6. Hello, I had a quick question about making a Damascus steel billet. I would like to attempt to make a billet of Damascus but I don't own or have access to a mig or tig welder. Ive seen some people do it using a wire and holding it together that way. I was wanted to ask what gauge wire any of y'all that I should use. Also I was thinking about trying to braze the stack but I assume It would just burn off. If not, do you think it would work better than the wire. pls Let me know
  7. Yes, the hardy hole is 3/4” and it also has some junk I gotta clean out of it, but beside that is looks pretty good. I haven’t done a ball bearing test but I did test it with a couple light blows with my 3lb cross pein hammer. The rebound is pretty good, but not as good as some videos I’ve seen. The ring after the impact is not sustained for very long. But I assume that has something to do with the table it’s on. I’m guessing doesn’t allow the anvil perform as it should, not having solid mass all the way to the floor
  8. Ill share my setup now that I have the anvil. I’m planning on making an anvil base made of 4x4s within the next day or two before I start using the anvil
  9. It arrived a while ago but I haven’t had the chance to use it yet, it arrived in good shape, rings well, and the hardy hole seems to be pretty much square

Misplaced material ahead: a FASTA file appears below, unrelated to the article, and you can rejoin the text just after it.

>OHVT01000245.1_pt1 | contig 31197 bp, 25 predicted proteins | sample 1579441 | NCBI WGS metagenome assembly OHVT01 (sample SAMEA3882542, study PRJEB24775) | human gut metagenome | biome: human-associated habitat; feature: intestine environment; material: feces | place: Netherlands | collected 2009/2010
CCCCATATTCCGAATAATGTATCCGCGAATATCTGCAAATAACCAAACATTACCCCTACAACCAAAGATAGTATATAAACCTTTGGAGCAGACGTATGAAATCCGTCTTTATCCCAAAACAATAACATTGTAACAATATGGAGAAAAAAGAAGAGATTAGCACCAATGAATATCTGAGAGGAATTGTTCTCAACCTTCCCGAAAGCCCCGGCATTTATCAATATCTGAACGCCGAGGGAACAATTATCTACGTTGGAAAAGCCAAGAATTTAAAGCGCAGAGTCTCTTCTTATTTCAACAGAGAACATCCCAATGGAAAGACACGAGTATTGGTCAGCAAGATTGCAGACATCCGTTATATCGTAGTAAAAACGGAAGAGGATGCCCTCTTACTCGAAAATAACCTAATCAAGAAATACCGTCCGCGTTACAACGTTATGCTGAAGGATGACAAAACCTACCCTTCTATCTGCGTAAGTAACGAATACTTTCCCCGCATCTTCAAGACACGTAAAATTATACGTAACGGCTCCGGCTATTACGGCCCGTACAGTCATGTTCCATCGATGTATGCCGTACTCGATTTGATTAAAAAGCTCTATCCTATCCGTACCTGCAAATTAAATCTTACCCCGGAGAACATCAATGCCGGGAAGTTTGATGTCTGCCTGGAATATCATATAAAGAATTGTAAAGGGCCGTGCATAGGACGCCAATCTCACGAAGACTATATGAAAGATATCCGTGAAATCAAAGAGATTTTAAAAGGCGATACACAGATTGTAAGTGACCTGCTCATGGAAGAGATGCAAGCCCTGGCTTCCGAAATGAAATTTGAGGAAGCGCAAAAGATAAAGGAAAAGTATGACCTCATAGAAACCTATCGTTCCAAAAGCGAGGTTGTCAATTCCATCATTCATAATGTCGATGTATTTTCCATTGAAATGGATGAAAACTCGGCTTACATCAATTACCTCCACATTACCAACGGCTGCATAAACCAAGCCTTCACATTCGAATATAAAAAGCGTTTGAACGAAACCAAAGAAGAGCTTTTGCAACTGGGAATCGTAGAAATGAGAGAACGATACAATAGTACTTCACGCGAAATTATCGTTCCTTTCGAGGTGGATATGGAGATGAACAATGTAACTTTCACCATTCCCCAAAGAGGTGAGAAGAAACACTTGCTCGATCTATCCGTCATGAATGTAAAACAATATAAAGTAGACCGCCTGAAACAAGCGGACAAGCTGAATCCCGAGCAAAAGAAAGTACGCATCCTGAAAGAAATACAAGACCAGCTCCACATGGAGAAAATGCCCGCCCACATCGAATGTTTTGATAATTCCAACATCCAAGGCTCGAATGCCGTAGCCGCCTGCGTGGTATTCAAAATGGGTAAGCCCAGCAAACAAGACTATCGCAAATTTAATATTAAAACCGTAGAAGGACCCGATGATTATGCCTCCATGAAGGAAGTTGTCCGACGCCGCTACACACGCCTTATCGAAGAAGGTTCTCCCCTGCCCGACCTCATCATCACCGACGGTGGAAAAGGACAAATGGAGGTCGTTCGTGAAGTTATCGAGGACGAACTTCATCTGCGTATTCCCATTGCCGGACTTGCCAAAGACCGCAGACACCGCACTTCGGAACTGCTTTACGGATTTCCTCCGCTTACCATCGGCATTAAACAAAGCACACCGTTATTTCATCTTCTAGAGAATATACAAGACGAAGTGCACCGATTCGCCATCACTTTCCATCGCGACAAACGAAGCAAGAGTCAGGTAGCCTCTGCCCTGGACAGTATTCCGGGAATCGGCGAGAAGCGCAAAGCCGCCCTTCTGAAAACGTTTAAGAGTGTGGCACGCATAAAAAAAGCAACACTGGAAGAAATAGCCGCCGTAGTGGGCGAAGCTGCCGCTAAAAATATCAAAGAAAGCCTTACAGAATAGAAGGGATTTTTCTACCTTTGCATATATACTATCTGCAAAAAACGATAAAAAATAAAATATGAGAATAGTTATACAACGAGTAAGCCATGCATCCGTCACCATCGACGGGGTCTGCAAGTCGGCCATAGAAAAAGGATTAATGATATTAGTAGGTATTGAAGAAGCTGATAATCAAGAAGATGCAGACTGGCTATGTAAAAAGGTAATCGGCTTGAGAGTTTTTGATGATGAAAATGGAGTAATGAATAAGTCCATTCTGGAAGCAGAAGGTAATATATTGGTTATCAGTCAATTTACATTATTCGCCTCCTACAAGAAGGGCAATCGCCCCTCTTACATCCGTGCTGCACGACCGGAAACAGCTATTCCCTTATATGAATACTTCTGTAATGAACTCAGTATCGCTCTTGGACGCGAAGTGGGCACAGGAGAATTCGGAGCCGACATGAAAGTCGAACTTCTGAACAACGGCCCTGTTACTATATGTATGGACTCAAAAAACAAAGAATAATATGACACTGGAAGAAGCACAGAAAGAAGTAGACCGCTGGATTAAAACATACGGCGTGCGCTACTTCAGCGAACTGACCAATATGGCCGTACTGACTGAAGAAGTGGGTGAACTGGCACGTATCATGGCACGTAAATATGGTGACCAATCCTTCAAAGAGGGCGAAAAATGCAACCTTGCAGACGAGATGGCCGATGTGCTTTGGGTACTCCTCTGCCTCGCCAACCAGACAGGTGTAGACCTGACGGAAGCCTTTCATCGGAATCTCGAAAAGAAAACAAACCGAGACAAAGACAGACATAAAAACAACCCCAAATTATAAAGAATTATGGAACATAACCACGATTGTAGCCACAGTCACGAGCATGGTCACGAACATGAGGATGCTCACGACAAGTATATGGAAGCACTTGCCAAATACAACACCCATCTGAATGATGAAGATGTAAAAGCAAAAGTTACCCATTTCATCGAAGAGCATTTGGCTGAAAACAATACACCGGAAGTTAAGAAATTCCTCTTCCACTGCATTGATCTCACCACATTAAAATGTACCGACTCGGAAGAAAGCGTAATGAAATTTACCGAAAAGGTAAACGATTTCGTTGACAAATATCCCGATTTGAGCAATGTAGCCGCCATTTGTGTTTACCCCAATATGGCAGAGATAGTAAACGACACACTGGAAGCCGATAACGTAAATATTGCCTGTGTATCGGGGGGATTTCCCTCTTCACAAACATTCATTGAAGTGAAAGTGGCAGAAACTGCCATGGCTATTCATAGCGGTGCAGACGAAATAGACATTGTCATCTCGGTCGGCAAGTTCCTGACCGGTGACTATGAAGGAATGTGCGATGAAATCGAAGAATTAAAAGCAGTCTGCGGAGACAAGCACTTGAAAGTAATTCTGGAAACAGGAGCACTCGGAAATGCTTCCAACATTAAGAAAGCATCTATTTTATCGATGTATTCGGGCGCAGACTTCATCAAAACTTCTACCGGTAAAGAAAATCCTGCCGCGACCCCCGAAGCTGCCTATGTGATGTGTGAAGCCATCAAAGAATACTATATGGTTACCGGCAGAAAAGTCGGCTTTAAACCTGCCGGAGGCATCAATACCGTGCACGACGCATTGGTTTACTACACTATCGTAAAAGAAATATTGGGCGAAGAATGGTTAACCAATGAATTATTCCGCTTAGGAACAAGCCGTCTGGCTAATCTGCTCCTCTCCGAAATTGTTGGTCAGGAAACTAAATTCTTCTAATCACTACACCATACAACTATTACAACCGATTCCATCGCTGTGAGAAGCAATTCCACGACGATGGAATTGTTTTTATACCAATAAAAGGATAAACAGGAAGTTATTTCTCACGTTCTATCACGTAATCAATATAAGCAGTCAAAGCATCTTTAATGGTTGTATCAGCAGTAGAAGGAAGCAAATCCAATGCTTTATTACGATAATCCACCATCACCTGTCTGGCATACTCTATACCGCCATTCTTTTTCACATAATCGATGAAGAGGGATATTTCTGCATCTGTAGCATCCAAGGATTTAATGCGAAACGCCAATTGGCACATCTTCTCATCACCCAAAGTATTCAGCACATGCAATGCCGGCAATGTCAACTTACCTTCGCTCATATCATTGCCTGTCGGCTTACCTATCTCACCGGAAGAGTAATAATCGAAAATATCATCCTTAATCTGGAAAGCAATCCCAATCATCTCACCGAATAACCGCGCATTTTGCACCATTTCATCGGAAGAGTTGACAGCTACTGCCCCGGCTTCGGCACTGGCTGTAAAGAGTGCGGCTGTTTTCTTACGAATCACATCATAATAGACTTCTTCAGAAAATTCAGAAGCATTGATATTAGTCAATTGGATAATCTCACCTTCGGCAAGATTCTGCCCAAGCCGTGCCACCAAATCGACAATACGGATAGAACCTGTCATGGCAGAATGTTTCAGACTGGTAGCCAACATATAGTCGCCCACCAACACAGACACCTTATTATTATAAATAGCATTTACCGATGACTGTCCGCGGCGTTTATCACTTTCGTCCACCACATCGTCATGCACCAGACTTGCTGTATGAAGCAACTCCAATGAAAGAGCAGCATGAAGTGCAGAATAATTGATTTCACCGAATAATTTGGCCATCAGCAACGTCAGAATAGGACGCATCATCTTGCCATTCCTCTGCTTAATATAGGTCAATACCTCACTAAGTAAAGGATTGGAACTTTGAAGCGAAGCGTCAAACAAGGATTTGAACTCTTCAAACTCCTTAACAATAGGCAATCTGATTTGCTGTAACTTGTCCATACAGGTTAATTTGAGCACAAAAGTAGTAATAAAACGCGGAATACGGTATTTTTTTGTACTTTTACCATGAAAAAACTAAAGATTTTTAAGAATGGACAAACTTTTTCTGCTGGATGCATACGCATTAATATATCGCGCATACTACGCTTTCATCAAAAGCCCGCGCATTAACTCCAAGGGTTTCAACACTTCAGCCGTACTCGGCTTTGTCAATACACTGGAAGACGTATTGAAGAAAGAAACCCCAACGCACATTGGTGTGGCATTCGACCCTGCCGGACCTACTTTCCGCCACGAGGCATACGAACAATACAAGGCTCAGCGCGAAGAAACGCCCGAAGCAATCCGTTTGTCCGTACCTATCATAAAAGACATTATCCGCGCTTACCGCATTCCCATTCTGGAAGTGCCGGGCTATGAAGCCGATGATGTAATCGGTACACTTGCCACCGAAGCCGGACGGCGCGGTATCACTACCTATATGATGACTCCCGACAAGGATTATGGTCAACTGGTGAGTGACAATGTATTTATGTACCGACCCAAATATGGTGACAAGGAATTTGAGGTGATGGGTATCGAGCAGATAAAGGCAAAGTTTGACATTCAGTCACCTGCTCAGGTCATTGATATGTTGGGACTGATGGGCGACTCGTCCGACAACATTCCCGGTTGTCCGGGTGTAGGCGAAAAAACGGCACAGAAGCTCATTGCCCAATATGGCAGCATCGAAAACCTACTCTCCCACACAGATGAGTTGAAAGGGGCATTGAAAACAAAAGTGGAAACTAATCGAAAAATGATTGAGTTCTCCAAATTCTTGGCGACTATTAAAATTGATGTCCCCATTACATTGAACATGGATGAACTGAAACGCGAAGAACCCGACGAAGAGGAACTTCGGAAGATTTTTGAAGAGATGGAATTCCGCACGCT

10. Thanks for all the great advice, I think what I’m going to do is go with the cheap acciaio anvil. It’s fits my situation well because I would have to move the anvil before and after each use so the light weight will actually help make that easier. And looking for an ASO or an old anvil will take up time, time that I can use for forging. I usually don’t get more than a couple hours of free time a week, if that.
  11. You have an excellent point and one that I hadn't thought about before. I don't have tons of money to spend on this and would really like a decent setup. I found this anvil on amazon, it weighs 66 lb and costs $150.It has a cast steel face and a cast iron body, would you recommend this over the ductile iron anvils. It is a little lighter than I wanted but it would mean I have more money to spend on those things you mentioned.
  12. Those are a little out of my price range. One question I had about those other anvils is if there is a benefit to having the hardy on the back of the anvil or at the begin being if the horn?
  13. Thanks for the responses but I think I might go for a new anvil. I am currently looking at these, and would really appreciate some insight on them. NC 70 lb. Standard Anvil NC 70 lb. Short Sugar Anvil NC 70 lbs.Knifemater Anvil Cliff Carroll 70 lb. Anvil If you have any other suggestions, I'd love to here them.
  14. I'll only be up north for one weekend in November so I won't be able to make the FABA Conference. I really would prefer to have to get something that I wouldn't really want to replace for several years, but I have considered some other Improvised anvils. The easiest thing for me to get would be be a large structural steel I beam., though I'm not sure how well of an anvil that would make. Would you recommend the anvil with a cast iron body and a cast steel face? Like I said I'm looking for something that I can be using for he next 5 years.